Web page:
Come Learn With Us
Since its inception in 1972, Environmental Concern Inc. has put a premium on building the capacity of those in the wetland field (consultants, government, higher education, non-profits) through quality professional development opportunities. Unlike other wetland training centers, Environmental Concern is a working firm engaged in the work of wetlands. We are able to provide students a unique learning experience presented from the practitioner’s perspective. The Wetland Learning Center in St. Michaels, Maryland (Eastern Shore) includes the nation’s first wholesale wetland plant nursery – currently growing over 120 different species, and an active restoration department engaged in cutting edge enhancement, restoration and creation initiatives.
All courses are held at Environmental Concern’s Wetland Learning Center located on the headwaters of San Domingo Creek in St. Michaels on the Eastern Shore of Maryland. (Directions)
Most course days are scheduled from 10 am-4:00 pm.
Discounts for multiple registrations may
Please contact us for details.
Basic Wetland Delineation:
Students and professionals just entering the field of wetland
science, as well as those needing a review, should attend this 4.5
day (36-hour) course covering the methodologies and protocols set
forth by the Corps of Engineers. The participants will focus on the
technical aspects of wetland delineation using the individual
wetland parameters of vegetation, soils, and hydrology.
April 24 - 28, 2017
Early Bird Registration $950 before 3/24/2017
After deadline $975
September 11 - 15, 2017
Early Bird Registration $950 before 8/11/2017
After deadline $975
Evaluating Hydric Soils in the Field:
During this two-day course, participants will learn to identify the
field indicators of hydric soils through lectures and field trips. This
course will include extensive field work to build participants’
experience and confidence in accurately identifying hydric soils for
delineation reporting. Background experience in hydric soils is not
August 21 - 22, 2017
Early Bird Registration $350 before 7/21/2017
After deadline $375
Winter Woody Plant ID:
This three-day course will give wetland professionals a
competitive edge when delineating wetlands. Vegetation analysis is
the primary criteria used to delineate wetland boundaries. Numerous
wetland and upland woody plant species will be identified through
lectures, field trips, and field/lab keying using species-specific
winter plant morphological characteristics. Background in botany is
preferred, but not necessary.
February 14 - 16, 2017
Early Bird Registration $550 before 1/17/2017
After deadline $575
Sedges and Rushes:
A solid understand of grasses, sedges and rushes is necessary for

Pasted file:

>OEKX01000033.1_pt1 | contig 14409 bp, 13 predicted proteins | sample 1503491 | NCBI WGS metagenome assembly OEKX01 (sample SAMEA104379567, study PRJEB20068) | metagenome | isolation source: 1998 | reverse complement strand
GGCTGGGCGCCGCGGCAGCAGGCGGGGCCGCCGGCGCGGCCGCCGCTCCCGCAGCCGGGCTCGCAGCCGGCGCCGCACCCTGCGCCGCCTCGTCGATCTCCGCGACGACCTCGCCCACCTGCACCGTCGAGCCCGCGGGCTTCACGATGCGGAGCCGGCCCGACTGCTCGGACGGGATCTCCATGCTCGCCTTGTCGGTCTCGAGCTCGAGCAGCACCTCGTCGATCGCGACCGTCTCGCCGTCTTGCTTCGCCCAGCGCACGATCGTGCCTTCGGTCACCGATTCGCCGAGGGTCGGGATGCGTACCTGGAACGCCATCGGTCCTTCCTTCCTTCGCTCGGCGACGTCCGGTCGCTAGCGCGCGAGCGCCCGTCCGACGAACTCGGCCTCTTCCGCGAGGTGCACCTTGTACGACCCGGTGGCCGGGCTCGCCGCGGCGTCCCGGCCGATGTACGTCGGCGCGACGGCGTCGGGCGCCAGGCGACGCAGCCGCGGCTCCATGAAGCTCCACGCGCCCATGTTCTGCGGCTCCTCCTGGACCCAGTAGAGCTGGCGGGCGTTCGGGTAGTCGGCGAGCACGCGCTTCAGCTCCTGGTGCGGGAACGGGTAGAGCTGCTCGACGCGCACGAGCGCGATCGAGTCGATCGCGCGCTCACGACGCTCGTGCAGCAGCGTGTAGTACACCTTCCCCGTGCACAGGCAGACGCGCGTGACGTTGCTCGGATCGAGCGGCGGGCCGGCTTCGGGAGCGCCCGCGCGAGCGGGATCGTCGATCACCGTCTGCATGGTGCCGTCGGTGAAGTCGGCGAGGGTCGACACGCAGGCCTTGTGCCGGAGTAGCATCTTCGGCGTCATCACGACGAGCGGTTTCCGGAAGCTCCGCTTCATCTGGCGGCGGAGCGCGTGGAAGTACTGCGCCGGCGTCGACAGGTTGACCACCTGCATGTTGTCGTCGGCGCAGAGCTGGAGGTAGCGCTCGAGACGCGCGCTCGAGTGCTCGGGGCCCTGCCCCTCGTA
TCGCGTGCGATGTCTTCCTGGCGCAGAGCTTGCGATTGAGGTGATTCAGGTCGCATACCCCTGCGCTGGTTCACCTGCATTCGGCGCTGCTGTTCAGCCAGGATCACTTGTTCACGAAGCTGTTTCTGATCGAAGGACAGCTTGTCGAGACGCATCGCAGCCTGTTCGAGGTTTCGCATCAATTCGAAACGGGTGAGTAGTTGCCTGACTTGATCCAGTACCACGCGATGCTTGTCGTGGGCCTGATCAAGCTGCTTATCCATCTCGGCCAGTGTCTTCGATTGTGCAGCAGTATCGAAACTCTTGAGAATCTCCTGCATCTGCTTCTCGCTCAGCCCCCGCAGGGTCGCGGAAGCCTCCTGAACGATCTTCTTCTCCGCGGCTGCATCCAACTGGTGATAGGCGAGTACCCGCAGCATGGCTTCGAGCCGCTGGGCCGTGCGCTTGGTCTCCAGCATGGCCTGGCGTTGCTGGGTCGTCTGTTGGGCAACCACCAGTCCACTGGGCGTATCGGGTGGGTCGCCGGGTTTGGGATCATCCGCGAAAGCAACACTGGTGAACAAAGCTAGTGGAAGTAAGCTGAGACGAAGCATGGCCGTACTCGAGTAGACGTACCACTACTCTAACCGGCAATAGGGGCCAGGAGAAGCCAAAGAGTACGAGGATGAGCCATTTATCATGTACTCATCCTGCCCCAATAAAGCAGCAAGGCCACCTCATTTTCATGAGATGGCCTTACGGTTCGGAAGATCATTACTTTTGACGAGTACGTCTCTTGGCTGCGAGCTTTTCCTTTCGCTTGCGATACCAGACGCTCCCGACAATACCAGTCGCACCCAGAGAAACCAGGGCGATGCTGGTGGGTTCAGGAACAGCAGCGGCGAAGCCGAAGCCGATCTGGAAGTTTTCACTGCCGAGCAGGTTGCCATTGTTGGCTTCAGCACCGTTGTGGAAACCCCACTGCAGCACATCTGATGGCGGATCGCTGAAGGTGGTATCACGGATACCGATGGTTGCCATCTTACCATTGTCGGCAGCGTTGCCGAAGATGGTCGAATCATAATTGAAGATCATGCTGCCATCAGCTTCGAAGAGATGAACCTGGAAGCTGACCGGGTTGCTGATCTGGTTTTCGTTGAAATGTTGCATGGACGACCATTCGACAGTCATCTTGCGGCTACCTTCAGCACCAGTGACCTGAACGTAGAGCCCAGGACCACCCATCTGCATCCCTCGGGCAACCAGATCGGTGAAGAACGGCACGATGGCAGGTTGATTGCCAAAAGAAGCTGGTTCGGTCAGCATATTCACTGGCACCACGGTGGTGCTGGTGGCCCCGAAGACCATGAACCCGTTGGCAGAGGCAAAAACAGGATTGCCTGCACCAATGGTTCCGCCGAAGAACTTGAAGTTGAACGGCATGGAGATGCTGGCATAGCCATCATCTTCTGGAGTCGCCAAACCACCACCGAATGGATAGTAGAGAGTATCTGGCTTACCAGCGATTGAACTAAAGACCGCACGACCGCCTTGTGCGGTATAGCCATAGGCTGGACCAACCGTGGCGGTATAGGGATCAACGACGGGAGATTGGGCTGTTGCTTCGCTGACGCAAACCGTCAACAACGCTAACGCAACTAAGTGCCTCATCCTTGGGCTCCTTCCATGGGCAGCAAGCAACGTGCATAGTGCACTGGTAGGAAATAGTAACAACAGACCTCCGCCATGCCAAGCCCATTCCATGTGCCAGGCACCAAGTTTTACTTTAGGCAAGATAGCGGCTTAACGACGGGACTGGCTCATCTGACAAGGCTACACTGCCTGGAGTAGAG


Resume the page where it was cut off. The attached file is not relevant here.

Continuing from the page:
anyone working with wetlands. This four-day course will focus on
identification of these members of the plant kingdom. Participants
will leave with an understanding of the families, family
subdivisions, and genera of the often confusing species of grasses,
sedges, and rushes (wetland and upland). Prior experience with plant
identification is required. This is not a beginner level course.
August 14 - 17, 2017
Early Bird Registration $700 before 7/14/2017
After deadline $725
William S. Sipple
William S. Sipple is a wetland ecologist and the principal in W. S. Sipple Wetland & Environmental Training & Consulting, a small company he established after retiring from the U.S. Environmental Protection Agency (EPA) in 2003. At EPA, he was an ecologist in the Agency’s Wetland Division in Washington, D.C. from 1979- 2003. From 1971-1979, he worked for the Maryland Department of Natural Resources in Annapolis in a tidal wetland program. He has lead numerous field trips in the Mid-Atlantic Region since 1971 and has taught various wetland delineation and plant identification courses in the private sector at Johns Hopkins University, Towson University, the Humboldt Field Research Institute in Steuben, ME, the Institute for Wetland & Environmental Education & Research in Laverett, MA, Environmental Concern, Inc. in St. Michaels, MD, the Northern Virginia Community College in Woodbridge, VA, and at the Graduate School, U. S. Department of Agriculture in Washington, D.C. His graduate training was in regional planning at the University of Pennsylvania and plant ecology at the University of Maryland. He has published a number of scientific articles in various peer-reviewed journals and is also a dedicated journal keeper (over 50 years) and writer, which has resulted in extensive field journals and two books: Through the Eyes of a Young Naturalist (1991) and Days Afield: Exploring Wetlands in the Chesapeake Bay Region (1999).
Autumn N. Starcher, Ph.D.
Autumn N. Starcher, Ph.D., is an environmental soil chemist and
Extension Agent in 4-H Youth Development through WVU Extension Service.
She received her Ph.D. from the University of Delaware in Plant and Soil
Sciences in 2016 and received her B.S. from Marshall University in
Environmental Chemistry and Environmental Science in 2011. The focus of
her doctoral dissertation was formation of iron-bearing minerals in
reducing soil conditions, such as those found in wetland soils, and
their interactions with heavy metal contaminants. Findings of her
research have been presented at national and international conferences,
and she received a travel grant through the National Science Foundation
to present her research at Goldschmidt 2016 in Yokohama, Japan. In
addition to her Ph.D. dissertation, she has published her manuscripts in
the peer-reviewed journal Chemical Geology.